I hope to create a more positive outlook of the police officers while teaching them to look from a different lens by way of helping them remember what it is like to be a civilian again which will help them be able to walk in the shoes of that life again. I also hope to increase our visibility in a proactive manner to where we are engaging with students more in their day-to-day practices by helping with programs, getting involved with challenges, serving as committee members on leadership boards especially with our black and brown students and staff. On the same note I would like to see our black and brown community increasing involvement with police matters learning more about what they do and be more inclined to work with the police to work on a resolve from within the department as a way to provide constructive feedback with the intentions of reversing the negative relationships that exists.
Where should people on campus expect to see you in the coming weeks or months? Who will you be reaching out to?
I will be engaging with RSOs and reaching out to them to re-introduce myself in my new role and have already been speaking with groups I advise and or mentor on campus including the Illini Hockey Club Team, Illinois Men’s Rugby, and the Where Black Music Lives (WBML) encouraging them to participate in different initiatives to learn more about UIPD. I will also be reaching out to diverse reflection of staff, faculty, and community members to establish working groups to provide input and feedback on subject matters regarding police training, practices, and approaches as a way to begin helping police to reboot their civilian lifestyles and do better at finding balance as a sworn officer without losing touch with who they are as Human Beings and why they became police in the first place. Knowing that they are a significant vibe and presence on the campus I will hopefully be integrating Fraternities & Sororities especially members of the Divine nine as well as our student-athletes in the work that we do to reinforce or build bridges that may be broken. Finally, there will be a strong interest in working with our students of color especially our Black Men to begin working on a mentoring program that will help break down the walls preventing either side to work with one another and empathize in the fact that there is a problem while being willing to address any issues where stalemates exists.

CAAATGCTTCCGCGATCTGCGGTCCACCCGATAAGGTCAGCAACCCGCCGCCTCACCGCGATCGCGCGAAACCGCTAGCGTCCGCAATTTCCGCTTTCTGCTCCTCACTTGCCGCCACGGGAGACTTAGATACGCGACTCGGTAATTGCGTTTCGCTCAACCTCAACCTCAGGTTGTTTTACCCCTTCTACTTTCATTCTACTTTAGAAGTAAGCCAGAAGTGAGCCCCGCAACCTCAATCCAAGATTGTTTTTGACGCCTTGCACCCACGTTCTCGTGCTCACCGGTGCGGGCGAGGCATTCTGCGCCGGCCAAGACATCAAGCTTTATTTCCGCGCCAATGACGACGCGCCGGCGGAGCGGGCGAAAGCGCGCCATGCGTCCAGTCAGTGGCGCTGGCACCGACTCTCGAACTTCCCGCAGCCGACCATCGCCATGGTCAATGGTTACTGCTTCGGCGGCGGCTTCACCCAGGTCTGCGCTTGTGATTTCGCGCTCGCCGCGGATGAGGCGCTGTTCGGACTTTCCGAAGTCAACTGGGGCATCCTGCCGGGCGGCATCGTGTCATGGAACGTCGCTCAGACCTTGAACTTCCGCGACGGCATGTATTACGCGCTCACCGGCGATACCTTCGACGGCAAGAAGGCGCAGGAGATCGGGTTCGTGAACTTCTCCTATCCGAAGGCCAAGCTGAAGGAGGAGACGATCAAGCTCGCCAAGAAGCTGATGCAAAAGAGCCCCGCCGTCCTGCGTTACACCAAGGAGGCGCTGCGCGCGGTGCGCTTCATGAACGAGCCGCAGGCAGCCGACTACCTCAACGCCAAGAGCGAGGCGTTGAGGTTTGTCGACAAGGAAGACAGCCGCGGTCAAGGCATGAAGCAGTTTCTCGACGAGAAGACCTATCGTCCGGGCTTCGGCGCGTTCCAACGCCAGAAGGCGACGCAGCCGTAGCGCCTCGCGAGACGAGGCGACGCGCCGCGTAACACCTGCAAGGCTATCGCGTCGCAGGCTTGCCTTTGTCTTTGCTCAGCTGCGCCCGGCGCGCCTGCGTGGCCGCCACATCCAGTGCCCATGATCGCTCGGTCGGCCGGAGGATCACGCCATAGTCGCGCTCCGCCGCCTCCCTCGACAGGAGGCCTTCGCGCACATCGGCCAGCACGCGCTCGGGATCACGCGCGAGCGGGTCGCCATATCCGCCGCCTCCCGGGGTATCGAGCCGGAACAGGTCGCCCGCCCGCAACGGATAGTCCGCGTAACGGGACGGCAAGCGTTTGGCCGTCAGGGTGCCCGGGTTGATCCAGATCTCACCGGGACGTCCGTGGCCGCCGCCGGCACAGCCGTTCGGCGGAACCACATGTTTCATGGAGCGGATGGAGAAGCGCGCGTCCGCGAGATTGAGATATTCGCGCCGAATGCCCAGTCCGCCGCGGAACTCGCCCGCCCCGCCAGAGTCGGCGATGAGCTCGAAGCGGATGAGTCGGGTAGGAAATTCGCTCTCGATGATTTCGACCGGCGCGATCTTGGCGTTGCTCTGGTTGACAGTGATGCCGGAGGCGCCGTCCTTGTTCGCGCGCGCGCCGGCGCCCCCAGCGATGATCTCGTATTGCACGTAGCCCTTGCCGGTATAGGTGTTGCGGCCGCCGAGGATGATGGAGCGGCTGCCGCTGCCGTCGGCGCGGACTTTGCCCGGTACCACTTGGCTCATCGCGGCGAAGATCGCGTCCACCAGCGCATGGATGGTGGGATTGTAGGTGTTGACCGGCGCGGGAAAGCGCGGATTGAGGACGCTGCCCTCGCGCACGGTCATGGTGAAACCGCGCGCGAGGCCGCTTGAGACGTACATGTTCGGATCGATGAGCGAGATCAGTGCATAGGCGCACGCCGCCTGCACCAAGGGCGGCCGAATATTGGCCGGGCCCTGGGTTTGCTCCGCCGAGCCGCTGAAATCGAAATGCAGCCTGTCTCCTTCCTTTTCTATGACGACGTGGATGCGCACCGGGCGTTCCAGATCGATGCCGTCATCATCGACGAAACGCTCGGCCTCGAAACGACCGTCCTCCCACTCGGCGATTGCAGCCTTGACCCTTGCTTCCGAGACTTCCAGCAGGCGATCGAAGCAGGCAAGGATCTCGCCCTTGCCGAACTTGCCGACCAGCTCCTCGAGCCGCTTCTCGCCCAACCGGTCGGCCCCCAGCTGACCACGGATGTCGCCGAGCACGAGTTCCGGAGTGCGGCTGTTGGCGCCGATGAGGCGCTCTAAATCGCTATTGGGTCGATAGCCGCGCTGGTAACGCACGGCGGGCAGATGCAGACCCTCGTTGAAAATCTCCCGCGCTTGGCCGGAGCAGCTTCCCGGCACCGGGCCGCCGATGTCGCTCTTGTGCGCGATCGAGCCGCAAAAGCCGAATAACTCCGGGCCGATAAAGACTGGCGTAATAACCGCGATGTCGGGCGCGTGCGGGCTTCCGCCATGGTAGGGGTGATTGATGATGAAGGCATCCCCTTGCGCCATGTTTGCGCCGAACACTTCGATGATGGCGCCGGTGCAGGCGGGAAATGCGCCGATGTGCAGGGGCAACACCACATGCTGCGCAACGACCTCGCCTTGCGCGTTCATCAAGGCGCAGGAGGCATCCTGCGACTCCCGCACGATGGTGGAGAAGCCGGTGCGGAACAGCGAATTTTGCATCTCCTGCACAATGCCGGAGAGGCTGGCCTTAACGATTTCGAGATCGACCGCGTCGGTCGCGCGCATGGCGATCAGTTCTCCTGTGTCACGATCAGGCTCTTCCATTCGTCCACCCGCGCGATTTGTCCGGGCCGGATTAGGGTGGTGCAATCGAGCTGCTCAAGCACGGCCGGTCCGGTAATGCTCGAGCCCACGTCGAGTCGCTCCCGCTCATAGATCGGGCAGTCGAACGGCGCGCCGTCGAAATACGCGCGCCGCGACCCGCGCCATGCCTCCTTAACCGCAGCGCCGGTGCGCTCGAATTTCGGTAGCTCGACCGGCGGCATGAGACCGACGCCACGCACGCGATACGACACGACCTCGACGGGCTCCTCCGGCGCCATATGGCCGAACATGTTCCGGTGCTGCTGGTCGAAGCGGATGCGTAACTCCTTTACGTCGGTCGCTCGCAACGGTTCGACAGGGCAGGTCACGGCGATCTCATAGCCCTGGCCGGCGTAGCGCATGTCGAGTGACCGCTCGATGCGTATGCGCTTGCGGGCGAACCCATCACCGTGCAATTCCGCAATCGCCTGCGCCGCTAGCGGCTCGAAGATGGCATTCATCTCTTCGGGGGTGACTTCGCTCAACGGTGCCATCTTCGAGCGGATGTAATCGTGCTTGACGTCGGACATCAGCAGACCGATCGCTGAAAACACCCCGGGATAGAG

Can people contact you with ideas or thoughts? What kind of ideas are you looking for from members of our community? How can they get in touch?
I have an open-door policy and am very personable where I welcome ideas that leads to resolutions and builds community. Any programs or events you think would be good to support such initiatives or suggestions on where to look for existing programs that we could collaborate or adopt to the campus community I am all ears. You can feel free to reach out to me on my Facebook Account at Dementro Powell, email at firstname.lastname@example.org or stop by the office for a visit to talk just make sure to bring the Ginger Ale as that is my drink of choice. Let’s Talk and Take Action Together!
Anything else you want to add?
When I am not in the community engaging with students or putting together events, programs, or tackling social justice issues while advocating for our students I love to cook and bake. I also am a huge movie buff with horror movies being my favorite genre and enjoy planning gatherings for the Black Faculty and Professionals Alliance Organization (BFAPA) and our multicultural social group called SHADES that I hope to engage some of our officers in. If I am not working or doing some community service you can catch me coaching my team of bodybuilders becoming one with my coach playing video games drinking a nice cold glass of Ginger Ale.
I would also like to add one of my favorite quotes by Dr. Martin Luther King Jr.: “We must learn to live together as brothers or perish together as fools.”